Literary Lagniappe

Bloopers, bonus features, and behind the scenes views from all your favorite romances

Where Does a Story Come From? by Charmaine Gordon


Where does a story come from?  A question often asked when they learn I’m an author. Writers find inspiration in the news. I read that The Beatles wrote “Richard Corey”. . . ‘went home last night and put a bullet through his head’,  taken directly from an article in the paper. Not poetic but a haunting early tune of theirs.  The creative mind sees a story everywhere;  supermarkets, crowds, beaches, mountains, and overheard conversations are fair game.

As for me, I’m a sleep-writer. Maybe it’s the well water that is our source but no. My husband’s not creative in that particular department. He consults me when he sends an email. No rest for the talented, I complain; he pays the bills.

After six books of Survive&Thrive stories, heroines who suffer a loss and learn to move on, I learned to love every moment of the intense solitary process. After years of audience approval and instant gratification of my effort as an actor, I’d begun a new career. And then one night I dreamed.

A beach, a grandmother with her small granddaughter . Enter a grandfather with two young grandsons. Possibilities. A different genre for me. Mature Adults, baby boomers, fifty five plus, Sexy Seniors. The morning after, I wrote from start to finish a long/short story. Instead of The End, automatically I wrote The Beginning. . .Not The End. A double take assured me of what I’d written. And it made sense. Even though the main characters are older, in their seventies, they are fun and the words of Yogi Berra rang in my head. “It ain’t over ‘til it’s over.” Makes sense to me since I’m one of them.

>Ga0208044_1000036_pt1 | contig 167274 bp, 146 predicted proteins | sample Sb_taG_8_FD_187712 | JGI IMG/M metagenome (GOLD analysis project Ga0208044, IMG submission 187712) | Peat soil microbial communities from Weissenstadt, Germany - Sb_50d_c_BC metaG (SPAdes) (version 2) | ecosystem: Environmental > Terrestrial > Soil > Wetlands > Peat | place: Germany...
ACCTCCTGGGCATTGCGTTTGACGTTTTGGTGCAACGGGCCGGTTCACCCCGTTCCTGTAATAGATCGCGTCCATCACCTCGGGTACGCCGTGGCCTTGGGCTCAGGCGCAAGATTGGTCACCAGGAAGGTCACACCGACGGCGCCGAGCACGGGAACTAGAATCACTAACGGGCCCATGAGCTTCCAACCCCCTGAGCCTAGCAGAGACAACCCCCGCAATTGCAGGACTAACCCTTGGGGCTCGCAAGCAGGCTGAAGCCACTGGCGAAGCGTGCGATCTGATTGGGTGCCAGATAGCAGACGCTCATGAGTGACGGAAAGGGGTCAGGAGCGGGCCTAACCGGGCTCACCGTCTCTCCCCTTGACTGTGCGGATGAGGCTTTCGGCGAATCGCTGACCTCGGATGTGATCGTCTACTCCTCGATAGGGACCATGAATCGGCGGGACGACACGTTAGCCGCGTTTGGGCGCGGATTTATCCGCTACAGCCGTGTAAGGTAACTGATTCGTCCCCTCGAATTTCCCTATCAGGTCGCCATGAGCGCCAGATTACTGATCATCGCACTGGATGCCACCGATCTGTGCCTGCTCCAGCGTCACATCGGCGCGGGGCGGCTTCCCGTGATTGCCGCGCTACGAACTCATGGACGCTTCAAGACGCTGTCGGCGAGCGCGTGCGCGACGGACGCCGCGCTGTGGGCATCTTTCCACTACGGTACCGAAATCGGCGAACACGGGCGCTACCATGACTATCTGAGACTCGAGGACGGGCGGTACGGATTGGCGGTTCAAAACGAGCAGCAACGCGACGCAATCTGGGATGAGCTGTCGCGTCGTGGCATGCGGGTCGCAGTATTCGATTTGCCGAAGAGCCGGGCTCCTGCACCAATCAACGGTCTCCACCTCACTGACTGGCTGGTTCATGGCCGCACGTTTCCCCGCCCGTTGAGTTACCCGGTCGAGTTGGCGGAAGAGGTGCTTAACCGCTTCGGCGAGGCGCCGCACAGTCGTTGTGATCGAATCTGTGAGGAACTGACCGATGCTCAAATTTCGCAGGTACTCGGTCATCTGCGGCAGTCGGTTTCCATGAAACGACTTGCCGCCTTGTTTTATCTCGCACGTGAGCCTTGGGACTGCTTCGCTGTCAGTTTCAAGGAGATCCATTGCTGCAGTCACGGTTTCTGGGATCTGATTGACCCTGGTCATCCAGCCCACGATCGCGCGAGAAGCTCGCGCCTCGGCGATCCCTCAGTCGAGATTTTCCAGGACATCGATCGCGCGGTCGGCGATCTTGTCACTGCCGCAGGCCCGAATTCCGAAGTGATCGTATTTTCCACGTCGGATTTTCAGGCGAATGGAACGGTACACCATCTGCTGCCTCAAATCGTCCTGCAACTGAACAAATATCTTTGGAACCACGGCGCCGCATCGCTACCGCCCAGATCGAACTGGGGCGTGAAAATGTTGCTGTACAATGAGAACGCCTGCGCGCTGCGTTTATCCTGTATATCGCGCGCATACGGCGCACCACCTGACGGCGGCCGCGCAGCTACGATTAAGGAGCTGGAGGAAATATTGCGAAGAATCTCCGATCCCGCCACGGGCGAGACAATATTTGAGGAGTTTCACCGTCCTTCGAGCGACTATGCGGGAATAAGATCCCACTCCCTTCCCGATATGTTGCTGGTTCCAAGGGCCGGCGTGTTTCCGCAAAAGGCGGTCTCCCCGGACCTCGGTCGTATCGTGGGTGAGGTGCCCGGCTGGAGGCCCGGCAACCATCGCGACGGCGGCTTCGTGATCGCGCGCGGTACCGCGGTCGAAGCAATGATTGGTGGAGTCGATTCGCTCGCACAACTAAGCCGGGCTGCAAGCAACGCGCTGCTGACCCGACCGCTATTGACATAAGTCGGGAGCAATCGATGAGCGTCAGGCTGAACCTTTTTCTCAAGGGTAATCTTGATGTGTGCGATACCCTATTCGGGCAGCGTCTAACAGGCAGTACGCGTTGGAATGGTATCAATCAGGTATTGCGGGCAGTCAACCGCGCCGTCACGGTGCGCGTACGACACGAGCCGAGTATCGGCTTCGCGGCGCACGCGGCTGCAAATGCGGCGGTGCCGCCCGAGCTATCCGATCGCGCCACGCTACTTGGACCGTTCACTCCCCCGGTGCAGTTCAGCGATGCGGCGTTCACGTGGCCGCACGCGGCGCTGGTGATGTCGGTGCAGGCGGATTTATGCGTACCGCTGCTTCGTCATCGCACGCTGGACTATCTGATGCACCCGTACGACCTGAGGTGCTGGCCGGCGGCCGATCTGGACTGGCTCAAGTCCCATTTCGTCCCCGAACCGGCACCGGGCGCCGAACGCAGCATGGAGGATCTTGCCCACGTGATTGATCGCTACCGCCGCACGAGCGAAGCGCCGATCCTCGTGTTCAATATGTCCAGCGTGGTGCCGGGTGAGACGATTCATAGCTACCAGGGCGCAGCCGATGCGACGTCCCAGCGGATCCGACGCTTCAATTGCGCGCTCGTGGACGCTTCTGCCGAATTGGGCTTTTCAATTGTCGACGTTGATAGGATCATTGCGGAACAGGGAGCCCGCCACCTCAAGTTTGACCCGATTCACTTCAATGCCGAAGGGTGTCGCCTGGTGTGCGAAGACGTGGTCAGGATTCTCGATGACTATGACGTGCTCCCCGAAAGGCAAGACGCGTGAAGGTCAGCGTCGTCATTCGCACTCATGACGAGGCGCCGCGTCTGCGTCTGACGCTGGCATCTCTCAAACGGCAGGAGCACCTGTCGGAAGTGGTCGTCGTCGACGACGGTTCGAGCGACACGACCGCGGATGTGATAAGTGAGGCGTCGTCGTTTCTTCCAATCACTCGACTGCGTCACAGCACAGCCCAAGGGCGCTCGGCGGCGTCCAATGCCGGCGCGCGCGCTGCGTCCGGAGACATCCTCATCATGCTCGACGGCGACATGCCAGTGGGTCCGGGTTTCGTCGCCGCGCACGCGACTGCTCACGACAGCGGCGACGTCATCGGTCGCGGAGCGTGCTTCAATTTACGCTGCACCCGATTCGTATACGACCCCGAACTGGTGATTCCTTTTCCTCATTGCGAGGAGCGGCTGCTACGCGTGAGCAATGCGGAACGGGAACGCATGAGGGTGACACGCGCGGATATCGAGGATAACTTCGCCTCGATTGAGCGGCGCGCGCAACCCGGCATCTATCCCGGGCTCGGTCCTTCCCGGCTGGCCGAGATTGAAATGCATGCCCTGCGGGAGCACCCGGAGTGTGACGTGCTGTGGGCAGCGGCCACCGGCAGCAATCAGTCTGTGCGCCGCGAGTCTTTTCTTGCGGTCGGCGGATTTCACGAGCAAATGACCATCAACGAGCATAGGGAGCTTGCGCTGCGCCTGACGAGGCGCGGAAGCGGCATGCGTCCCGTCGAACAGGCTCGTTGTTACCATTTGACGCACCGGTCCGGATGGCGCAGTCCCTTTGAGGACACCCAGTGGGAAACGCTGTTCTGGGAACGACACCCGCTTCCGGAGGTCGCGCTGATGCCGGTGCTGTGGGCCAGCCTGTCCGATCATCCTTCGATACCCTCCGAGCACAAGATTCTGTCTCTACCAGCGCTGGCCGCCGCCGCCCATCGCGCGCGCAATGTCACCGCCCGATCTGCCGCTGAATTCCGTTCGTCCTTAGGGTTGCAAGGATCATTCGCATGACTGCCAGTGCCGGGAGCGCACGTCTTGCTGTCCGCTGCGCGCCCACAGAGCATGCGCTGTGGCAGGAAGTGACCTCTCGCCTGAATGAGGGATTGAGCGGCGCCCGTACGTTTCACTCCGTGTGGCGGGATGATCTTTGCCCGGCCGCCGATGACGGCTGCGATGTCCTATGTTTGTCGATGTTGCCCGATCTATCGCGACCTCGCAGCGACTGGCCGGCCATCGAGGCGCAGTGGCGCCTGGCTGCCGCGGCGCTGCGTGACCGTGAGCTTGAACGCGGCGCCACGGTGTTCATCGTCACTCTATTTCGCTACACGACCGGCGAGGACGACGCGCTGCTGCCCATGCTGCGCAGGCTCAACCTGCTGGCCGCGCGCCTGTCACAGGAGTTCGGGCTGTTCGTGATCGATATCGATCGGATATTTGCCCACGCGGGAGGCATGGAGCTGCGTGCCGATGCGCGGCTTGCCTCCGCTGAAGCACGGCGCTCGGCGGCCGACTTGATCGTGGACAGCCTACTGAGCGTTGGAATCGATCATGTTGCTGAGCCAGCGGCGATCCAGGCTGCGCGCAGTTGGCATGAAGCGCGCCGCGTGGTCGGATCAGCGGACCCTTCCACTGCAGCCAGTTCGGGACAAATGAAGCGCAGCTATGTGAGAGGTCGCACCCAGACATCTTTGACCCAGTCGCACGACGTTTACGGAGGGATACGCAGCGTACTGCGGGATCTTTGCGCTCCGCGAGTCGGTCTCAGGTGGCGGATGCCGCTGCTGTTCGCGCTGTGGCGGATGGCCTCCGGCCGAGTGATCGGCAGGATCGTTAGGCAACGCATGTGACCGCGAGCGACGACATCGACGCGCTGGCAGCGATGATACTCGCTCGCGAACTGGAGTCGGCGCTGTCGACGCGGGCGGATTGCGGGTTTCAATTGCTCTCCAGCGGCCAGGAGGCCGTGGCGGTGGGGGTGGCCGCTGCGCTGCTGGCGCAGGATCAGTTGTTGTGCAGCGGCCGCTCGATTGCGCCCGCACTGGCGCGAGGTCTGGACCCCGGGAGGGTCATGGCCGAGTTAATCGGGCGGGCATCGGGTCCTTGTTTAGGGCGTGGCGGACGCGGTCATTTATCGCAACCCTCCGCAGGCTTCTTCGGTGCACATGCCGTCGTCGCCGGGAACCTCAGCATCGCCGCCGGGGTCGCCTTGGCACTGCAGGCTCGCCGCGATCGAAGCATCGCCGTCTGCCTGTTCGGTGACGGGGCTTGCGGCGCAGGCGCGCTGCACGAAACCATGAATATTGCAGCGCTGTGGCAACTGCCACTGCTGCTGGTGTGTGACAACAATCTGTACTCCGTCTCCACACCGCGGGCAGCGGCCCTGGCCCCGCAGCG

Here’s the rub: So anxious to send it to Kimberlee Williams, my Vanilla Heart Publisher, I didn’t do a careful edit, read through all authors must do. She called, laughing. Laughing! “Charmaine, you wrote so fast and now I want you to turn to the last two pages.” I did. OMG. “How did they suddenly get on a plane and he’s. . .The reader needs a bit of continuity here. Slow down. Also check on another chapter where the mother returns and you’ve got some kind of hoodlum about to get rid of her for good. Rethink and rewrite. You’ve written a delightful interesting love story. How about the title Instant Grandpa?”

What a woman. She didn’t badger yet she led me to where I had to go. Taking a deep breath, I began from word one, found the parts Kimberlee pointed out, laughed at myself and rewrote.

Music plays a big part in all my stories. In Instant Grandpa, I used Frank Sinatra, Ray Charles and more oldies that last forever with lyrics the listener could hear and remember. Soundtracks, as in the golden age of movies, were used to evoke emotions. Love, romance, fear all triggered by music accompanying the scene. It’s one of the senses essential to writing.